Muslim groups raise money for synagogue victims

Crowdfunding campaign by two US Muslim groups has raised almost $80,000 for surviving victims of Pittsburgh synagogue massacre.

Arutz Sheva Staff ,

Scene of Pittsburgh shooting
Scene of Pittsburgh shooting
Alexi Rosenfeld

A crowdfunding campaign by two Muslim American groups has raised almost $80,000 for the surviving victims of the Pittsburgh synagogue shooting and the relatives of the 11 killed, AFP reported Sunday.

The campaign on LaunchGood reached its initial goal of $25,000 within six hours, its second goal of $50,000 after a day, and is now targeting $100,000.

The campaign was organized by CelebrateMercy and MPower Change, Muslim-American non-profits. The funds will be distributed by the Islamic Center of Pittsburgh.

"We wish to respond to evil with good, as our faith instructs us, and send a powerful message of compassion through action," the groups said in a statement quoted by AFP.

"Through this campaign, we hope to send a united message from the Jewish and Muslim communities that there is no place for this type of hate and violence in America," the groups said. "We pray that this restores a sense of security and peace to the Jewish-American community who has undoubtedly been shaken by this event."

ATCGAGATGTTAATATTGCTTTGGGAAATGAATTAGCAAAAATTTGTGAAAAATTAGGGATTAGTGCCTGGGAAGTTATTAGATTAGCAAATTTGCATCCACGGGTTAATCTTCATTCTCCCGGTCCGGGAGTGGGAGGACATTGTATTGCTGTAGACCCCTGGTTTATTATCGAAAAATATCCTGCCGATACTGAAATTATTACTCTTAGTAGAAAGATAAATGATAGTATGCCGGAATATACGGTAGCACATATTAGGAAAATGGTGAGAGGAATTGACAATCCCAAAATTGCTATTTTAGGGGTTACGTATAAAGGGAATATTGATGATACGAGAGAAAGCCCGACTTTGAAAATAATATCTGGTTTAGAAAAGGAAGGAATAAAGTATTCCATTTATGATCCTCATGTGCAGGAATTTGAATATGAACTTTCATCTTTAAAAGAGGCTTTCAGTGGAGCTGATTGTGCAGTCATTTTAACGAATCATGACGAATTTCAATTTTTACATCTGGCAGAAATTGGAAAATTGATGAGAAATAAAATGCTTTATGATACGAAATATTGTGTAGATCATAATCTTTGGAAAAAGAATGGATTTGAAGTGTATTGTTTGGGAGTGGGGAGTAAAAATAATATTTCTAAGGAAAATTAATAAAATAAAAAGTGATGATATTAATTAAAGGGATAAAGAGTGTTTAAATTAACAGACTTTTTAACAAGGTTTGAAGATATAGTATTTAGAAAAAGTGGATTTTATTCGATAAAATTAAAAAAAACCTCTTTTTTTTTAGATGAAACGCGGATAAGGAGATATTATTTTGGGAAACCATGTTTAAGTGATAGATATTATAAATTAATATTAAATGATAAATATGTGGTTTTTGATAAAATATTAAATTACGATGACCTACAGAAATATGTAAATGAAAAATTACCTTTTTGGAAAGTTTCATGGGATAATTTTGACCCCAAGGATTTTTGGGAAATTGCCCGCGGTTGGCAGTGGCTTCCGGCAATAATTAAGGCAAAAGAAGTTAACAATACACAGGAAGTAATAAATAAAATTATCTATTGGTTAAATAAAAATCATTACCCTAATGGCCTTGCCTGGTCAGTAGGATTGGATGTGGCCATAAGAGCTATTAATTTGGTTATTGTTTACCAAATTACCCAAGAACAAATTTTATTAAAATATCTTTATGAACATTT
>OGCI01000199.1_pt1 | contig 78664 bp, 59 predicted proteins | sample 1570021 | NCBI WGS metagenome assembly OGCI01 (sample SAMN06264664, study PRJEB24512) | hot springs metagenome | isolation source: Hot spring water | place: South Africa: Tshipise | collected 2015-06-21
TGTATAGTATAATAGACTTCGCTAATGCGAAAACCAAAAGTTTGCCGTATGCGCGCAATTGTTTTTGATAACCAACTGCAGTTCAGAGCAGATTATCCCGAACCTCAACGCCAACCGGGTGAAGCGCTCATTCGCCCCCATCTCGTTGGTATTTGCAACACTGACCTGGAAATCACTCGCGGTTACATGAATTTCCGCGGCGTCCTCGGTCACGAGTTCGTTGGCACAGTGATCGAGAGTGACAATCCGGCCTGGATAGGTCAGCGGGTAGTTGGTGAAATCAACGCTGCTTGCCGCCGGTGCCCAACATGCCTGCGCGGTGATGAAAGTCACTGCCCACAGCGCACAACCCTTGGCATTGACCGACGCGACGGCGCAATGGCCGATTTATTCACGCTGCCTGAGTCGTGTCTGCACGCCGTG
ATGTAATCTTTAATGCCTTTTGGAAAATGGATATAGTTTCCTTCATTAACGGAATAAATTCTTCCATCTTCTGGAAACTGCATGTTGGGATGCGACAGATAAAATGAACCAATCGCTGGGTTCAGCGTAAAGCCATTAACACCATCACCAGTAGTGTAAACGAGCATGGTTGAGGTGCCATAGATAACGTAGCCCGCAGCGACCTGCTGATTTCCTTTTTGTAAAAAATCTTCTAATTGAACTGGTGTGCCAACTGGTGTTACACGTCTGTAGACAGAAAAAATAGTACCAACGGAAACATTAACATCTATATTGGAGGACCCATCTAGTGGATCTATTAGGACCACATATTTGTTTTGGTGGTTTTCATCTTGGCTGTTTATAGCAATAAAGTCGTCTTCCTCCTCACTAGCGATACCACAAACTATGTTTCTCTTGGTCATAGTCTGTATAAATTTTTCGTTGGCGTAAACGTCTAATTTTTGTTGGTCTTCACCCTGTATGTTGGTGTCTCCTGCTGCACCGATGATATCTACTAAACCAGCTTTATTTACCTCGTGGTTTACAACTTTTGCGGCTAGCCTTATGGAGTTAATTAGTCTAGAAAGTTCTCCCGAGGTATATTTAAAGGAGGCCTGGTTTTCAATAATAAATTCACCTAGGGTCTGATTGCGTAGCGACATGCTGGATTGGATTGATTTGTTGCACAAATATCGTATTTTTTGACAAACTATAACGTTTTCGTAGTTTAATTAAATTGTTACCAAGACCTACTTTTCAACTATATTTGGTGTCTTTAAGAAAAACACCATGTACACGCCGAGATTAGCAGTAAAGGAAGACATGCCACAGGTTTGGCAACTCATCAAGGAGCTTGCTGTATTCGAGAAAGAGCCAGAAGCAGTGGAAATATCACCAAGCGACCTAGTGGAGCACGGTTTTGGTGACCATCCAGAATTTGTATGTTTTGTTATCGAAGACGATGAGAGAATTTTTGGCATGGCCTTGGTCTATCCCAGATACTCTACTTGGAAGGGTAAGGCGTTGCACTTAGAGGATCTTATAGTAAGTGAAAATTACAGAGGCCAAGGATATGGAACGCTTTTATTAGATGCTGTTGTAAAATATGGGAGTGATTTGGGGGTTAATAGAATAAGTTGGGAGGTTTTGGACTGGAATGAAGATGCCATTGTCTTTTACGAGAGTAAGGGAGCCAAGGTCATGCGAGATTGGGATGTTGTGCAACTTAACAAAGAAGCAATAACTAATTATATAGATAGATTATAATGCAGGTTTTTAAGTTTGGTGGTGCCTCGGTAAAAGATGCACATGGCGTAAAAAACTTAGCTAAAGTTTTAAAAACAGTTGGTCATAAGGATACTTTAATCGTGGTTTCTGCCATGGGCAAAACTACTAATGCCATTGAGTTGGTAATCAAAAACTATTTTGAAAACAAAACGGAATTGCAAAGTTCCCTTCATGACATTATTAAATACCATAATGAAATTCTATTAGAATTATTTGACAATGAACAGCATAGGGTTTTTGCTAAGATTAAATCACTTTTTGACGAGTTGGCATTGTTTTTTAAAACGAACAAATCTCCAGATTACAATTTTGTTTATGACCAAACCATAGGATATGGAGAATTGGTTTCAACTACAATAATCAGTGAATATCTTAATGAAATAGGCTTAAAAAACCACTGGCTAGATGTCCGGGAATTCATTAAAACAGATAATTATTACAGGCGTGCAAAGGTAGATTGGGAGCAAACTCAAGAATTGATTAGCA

Fundraising proceeds will go toward meeting the short-term needs of the injured victims and grieving families, including funeral expenses and medical bills, according to the report.

The Islamic Center of Pittsburgh condemned the attack at the Tree of Life Synagogue, saying in a statement on its website it denounces “all forms of hatred and bigotry. The Pittsburgh community is our family; what happens to one of us, is felt by us all. May peace and blessings be upon all of us during this tragic time.”

“The Pittsburgh Muslim Community extends our deepest sympathy and condolences to the victims, their families, and all of our Jewish brothers and sisters,” said the statement.

Earlier on Sunday, the 11 victims of Saturday’s deadly mass shooting attack were identified.

Eight men and three women were among the dead, authorities announced, including 71-year-old Dan Stein, 75-year-old Joyce Feinberg, 65-year-old Richard Gotfried, 97-year-old Rose Malinger, 66-year-old Jerry Rabinowitz, 59-year-old Cecil Rosenthal and his 54-year-old brother David Rosenthal, 84-year-old Bernice Simon, Bernice’s 86-year-old husband Sylvan Simon, 88-year-old Melvin Wax, and 69-year-old Irving Youngner.

The gunman, 46-year-old Robert Bowers, was reportedly inside the synagogue for roughly 20 minutes, shooting congregants and guests.

Bowers was armed with an AR-15 semi-automatic rifle and several handguns.

Investigators said they were treating the mass-shooting as a hate crime, and confirmed Sunday that Bowers had made anti-Semitic statements and expressed a desire to massacre Jews during the 20-minute shooting attack.

"During the course of his deadly assault on the people of the synagogue, Bowers made statements regarding genocide and his desire to kill Jewish people," US Attorney for the Western District of Pennsylvania Scott Brady said.